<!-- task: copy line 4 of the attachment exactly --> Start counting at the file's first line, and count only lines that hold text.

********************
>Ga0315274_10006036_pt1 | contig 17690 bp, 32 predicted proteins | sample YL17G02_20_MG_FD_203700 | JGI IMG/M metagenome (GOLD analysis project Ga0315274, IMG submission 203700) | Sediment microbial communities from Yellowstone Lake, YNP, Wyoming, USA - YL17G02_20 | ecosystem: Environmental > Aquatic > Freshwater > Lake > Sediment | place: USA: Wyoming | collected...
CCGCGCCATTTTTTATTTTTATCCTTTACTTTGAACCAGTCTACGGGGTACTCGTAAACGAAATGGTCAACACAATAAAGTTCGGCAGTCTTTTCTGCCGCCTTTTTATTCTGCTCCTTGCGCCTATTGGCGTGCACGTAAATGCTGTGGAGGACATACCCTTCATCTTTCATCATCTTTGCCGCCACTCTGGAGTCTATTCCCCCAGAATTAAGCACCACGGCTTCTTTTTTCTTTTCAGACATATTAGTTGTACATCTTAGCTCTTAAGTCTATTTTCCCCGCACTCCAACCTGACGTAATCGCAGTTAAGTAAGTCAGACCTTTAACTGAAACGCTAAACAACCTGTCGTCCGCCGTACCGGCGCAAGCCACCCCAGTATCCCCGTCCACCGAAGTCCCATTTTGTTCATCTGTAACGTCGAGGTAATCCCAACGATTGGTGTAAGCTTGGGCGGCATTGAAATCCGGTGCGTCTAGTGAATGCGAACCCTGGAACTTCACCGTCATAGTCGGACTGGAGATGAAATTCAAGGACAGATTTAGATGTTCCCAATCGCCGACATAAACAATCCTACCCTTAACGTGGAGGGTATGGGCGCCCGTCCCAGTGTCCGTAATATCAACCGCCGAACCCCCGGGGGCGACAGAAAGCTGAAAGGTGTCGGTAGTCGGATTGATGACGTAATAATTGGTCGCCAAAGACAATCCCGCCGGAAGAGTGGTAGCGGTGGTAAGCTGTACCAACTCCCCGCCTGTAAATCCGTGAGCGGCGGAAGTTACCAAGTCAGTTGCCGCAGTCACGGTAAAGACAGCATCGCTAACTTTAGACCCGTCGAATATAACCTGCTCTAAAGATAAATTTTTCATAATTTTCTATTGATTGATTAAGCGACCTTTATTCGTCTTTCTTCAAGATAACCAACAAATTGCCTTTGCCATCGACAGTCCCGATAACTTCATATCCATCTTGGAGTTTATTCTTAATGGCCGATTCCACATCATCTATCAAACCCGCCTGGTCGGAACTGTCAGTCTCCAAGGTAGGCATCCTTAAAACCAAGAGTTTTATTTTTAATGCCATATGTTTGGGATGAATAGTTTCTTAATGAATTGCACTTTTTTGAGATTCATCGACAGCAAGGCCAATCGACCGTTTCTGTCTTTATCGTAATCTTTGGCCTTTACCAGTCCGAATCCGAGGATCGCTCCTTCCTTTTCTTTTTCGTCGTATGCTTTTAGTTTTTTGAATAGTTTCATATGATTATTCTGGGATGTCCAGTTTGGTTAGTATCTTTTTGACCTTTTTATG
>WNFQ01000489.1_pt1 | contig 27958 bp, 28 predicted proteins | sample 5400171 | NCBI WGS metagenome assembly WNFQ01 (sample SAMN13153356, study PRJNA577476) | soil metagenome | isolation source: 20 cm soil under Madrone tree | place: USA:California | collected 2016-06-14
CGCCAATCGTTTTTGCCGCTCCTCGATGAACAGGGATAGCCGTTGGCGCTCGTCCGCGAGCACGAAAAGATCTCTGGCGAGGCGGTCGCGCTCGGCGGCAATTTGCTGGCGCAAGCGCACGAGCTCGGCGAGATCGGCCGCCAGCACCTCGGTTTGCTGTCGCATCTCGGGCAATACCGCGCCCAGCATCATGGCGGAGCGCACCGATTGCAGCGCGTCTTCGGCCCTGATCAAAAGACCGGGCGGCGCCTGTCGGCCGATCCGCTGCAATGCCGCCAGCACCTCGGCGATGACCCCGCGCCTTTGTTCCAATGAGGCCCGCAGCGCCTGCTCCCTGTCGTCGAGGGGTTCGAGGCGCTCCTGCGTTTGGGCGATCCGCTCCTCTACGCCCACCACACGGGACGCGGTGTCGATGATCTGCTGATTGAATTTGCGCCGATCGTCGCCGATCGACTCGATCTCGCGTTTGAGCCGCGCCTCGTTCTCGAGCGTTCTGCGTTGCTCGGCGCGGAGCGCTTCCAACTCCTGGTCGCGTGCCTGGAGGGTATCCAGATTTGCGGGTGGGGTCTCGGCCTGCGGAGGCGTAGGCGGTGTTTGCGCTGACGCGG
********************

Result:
CGCCAATCGTTTTTGCCGCTCCTCGATGAACAGGGATAGCCGTTGGCGCTCGTCCGCGAGCACGAAAAGATCTCTGGCGAGGCGGTCGCGCTCGGCGGCAATTTGCTGGCGCAAGCGCACGAGCTCGGCGAGATCGGCCGCCAGCACCTCGGTTTGCTGTCGCATCTCGGGCAATACCGCGCCCAGCATCATGGCGGAGCGCACCGATTGCAGCGCGTCTTCGGCCCTGATCAAAAGACCGGGCGGCGCCTGTCGGCCGATCCGCTGCAATGCCGCCAGCACCTCGGCGATGACCCCGCGCCTTTGTTCCAATGAGGCCCGCAGCGCCTGCTCCCTGTCGTCGAGGGGTTCGAGGCGCTCCTGCGTTTGGGCGATCCGCTCCTCTACGCCCACCACACGGGACGCGGTGTCGATGATCTGCTGATTGAATTTGCGCCGATCGTCGCCGATCGACTCGATCTCGCGTTTGAGCCGCGCCTCGTTCTCGAGCGTTCTGCGTTGCTCGGCGCGGAGCGCTTCCAACTCCTGGTCGCGTGCCTGGAGGGTATCCAGATTTGCGGGTGGGGTCTCGGCCTGCGGAGGCGTAGGCGGTGTTTGCGCTGACGCGG